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Ian McNabb is back yet again, this time fresh from recording a fantastic new rock orientated album, Eclectic Warrior, recorded with upcoming, young and talented Liverpool band, ‘Cold Shoulder’. Despite the recent release, Ian is performing solo tonight at Ducie Bridge, Manchester, which has been organised by House of Cards Promotions.

Before the show began, I had the opportunity to interview Ian again and ask him about the new album, how his upcoming supporting gig with Neil Young came about, and what one thing he would change if he was in charge of the country!

NIGE: New album, ‘Eclectic Warrior’, is a return to rock after several years of being predominately acoustic. Why did you decide to another rock album now?

IAN: The last time I made a racket was 2004/05, but I just wanted to play with a band again with people I haven’t played with before. There’s this great three piece band in Liverpool called, ‘Cold Shoulder’, and I asked if they fancied playing with me and I’ll just be in the band and write the songs. We rehearsed one afternoon and the next day we were in the studio with thirteen or fourteen tracks done in like three days, all live, which is how I wanted to do it.

NIGE: I wasn’t aware the album was recorded with ‘Cold Shoulder’, but I have seen that you’re doing a mini tour with them in the coming weeks?

IAN: The idea is that they open the show, then I come on with them and they back me. I’ve never played with them before, and it’ll bring the age of my group down a bit with a bit of youthful energy, so it should be good.

NIGE: How easy is it to get a backing band together these days when you are a solo artist?

IAN: It’s difficult to get a good one, but I’ve had a good one for about ten years who I always play with, but they’re scattered across the four corners of the country, which isn’t always easy to get them together, and they do other things as well as music. But ‘Cold Shoulder’ live in Liverpool, and they’re young and easy to get to. Because they’re a great band anyway, I couldn’t really fuck up because they play so great together, and with them only being a three piece there’s space for me so it wouldn’t get clogged up. One of my better decisions for quite some time I think.

NIGE: Has there been any conscious approach to inspiration behind lyrics? From what I’ve heard there’s a bit of mixture with ‘Smirtin’ and ‘No Hero to Me’ being around politics, and then there’s still a darker feeling in a couple of tracks.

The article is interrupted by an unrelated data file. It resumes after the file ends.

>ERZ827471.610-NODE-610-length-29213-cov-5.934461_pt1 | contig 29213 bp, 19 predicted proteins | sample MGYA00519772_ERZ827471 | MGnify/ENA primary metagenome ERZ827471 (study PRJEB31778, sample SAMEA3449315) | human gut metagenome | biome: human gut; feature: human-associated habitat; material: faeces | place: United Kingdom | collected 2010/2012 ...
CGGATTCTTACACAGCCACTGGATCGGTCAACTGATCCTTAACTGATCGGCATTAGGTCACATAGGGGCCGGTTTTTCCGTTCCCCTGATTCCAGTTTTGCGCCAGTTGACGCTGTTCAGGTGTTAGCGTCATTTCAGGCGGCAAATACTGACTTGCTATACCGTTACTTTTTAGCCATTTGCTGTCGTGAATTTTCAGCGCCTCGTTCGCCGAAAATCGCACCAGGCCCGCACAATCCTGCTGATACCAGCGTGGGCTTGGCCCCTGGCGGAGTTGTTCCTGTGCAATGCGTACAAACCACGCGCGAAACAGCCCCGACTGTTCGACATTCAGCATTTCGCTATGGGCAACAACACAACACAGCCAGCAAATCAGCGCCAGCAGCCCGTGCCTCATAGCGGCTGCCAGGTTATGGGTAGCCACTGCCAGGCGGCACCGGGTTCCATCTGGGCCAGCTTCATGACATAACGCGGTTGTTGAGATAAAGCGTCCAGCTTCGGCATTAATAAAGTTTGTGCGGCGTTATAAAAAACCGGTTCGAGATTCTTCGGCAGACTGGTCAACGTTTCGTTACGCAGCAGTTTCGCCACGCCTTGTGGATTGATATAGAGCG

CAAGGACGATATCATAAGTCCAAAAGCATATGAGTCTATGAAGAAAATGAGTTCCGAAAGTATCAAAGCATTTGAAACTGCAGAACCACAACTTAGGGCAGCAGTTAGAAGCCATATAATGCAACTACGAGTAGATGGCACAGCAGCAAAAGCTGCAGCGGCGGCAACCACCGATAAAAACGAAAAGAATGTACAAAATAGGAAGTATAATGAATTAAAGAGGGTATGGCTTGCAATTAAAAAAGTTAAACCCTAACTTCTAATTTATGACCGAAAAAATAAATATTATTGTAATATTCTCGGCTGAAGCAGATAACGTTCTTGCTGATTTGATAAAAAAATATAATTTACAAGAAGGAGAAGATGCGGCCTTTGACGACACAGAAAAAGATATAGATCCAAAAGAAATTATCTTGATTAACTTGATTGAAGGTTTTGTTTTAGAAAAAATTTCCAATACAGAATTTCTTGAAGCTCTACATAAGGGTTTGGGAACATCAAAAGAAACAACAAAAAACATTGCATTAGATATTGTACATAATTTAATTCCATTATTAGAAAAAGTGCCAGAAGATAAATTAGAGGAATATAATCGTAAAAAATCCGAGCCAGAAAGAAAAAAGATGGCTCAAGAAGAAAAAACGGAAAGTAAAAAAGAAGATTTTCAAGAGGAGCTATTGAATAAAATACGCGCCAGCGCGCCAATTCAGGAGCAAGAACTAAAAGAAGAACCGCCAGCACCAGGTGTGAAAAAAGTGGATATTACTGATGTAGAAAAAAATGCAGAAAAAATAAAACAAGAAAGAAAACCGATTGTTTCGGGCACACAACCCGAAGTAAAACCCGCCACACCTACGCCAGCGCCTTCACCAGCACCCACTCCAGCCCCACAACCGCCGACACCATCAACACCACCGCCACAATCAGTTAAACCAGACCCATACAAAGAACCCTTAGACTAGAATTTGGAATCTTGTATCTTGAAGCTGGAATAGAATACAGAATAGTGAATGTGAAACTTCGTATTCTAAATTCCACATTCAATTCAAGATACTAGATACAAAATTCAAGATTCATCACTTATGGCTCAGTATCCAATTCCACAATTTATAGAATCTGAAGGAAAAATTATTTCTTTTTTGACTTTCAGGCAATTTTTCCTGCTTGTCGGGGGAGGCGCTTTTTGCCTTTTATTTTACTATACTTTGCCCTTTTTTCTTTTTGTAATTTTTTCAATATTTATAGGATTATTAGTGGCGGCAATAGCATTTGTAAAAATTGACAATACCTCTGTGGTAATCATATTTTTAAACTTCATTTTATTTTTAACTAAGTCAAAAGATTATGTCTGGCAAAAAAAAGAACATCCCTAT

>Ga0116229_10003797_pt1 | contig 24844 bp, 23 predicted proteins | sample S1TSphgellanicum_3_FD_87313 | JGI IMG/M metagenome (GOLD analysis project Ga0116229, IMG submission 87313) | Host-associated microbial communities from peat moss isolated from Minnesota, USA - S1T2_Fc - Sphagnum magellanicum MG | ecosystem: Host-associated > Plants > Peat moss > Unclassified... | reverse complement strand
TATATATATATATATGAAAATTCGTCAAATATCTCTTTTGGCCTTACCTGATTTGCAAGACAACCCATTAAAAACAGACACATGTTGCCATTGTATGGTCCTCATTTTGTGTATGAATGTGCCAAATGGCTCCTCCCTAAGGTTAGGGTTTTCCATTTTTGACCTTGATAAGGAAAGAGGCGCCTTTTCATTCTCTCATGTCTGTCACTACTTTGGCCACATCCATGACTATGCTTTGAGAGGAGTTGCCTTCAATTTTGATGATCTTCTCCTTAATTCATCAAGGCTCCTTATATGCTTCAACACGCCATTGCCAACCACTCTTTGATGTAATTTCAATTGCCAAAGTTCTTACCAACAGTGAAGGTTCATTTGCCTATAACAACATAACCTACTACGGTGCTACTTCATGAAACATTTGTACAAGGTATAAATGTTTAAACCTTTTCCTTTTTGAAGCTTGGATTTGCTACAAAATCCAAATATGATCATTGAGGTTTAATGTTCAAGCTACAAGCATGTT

IAN: I didn’t want to write any love songs if possible, but one of them managed to find its way onto the album. When you’ve written so many songs, it gets more difficult to write about subjects that I’ve not written about before. ‘Smirtin’ I thought was great because I went to The States last year, and really got done in with the Nazism of smoking. I understand people don’t want smoke around them, but it’s just got to a ridiculous level now. The idea of ‘Smirtin’ is going outside a pub, and there’s always girls smoking outside who you talk to, whereas if you were in the pub you wouldn’t necessarily speak to them, so that’s where ‘Smirtin’ came from. ‘No Hero to Me’ is quite self-evident, about Americans and British going into the Middle East and carving it up. The rest of them kind of flowed, but I tried to avoid love songs, but ‘She Don’t Let Nobody’ is one that did slip on, but it’s a couple of years old and kind of fitted well onto the album.

NIGE: There are a couple of darker ones that could be construed as being love songs. There seems to be regret on ‘My Life to Live Again’?

IAN: That’s a funny one because I just came up with the title, the chorus and then had the verses, but didn’t really know what to write about, so just kind of pretended I was writing a novel. It sounds like I’m banging on about something really interesting and profound, but it’s just a song. That seems to be the one that people like the most!

NIGE: Moving forward into next month, how much are you looking forward to opening for Neil Young on 18th August at Liverpool Echo Arena? How did that come about?

IAN: I wish I wasn’t doing it. Haha! Obviously it’s a dream come true and can’t really believe it. I knew he was touring and when I saw that Liverpool date I thought I’ve got to play with them. I just kind of kicked and screamed, stamped and shouted until I got it. You know, if Neil Young’s playing Liverpool with Crazy Horse then I’ve got to be onstage. Every time I go and see him I get closer to the stage, this time I’m actually on it, so it’s really exciting!

NIGE: You’re constantly gigging, but tell us about some other upcoming gigs you’re looking forward to as well as the Cold Shoulder dates?

IAN: Not one in particular, but the thing is if you play solo you can just pick up your guitar and go anywhere. Tonight is a bit of an odd one, but I’d rather be doing this than sat at home or paying money to sit in a beer garden. When you play with a band it becomes infinitely more complicated. You have to rehearse, stick to a set list, get everyone there, you got to feed them, and it’s like taking the kids to the zoo. It’s worth it with a band because you get to make a loud noise, but it’s a bit of a shock these days when I play with a band because I’m so used to playing on my own and controlling the dynamics.

NIGE: You’re actively on social media, and stated its importance, but does it influence the way you write songs these days?

IAN: No! I’m on Facebook a lot because I’m not married and don’t have kids so I don’t have a programme of things to do every day, and I don’t have to go to work so I just rant really. I get some stick off people, but if you’ve asked to be my friend on Facebook then you’re not going to like everything I’ve got to say, and if you disagree with me that’s fine. I’m not saying I’m right, it’s just an opinion. The only time I get pissed off is when people start throwing personal insults, and that usually happens after people have had a drink. I’ve had to delete quite a few people, but I get a message the next day off someone else saying, “That guy who you deleted is a big fan, but he was a bit drunk, will you please re-add him?” No! One strike and you’re out.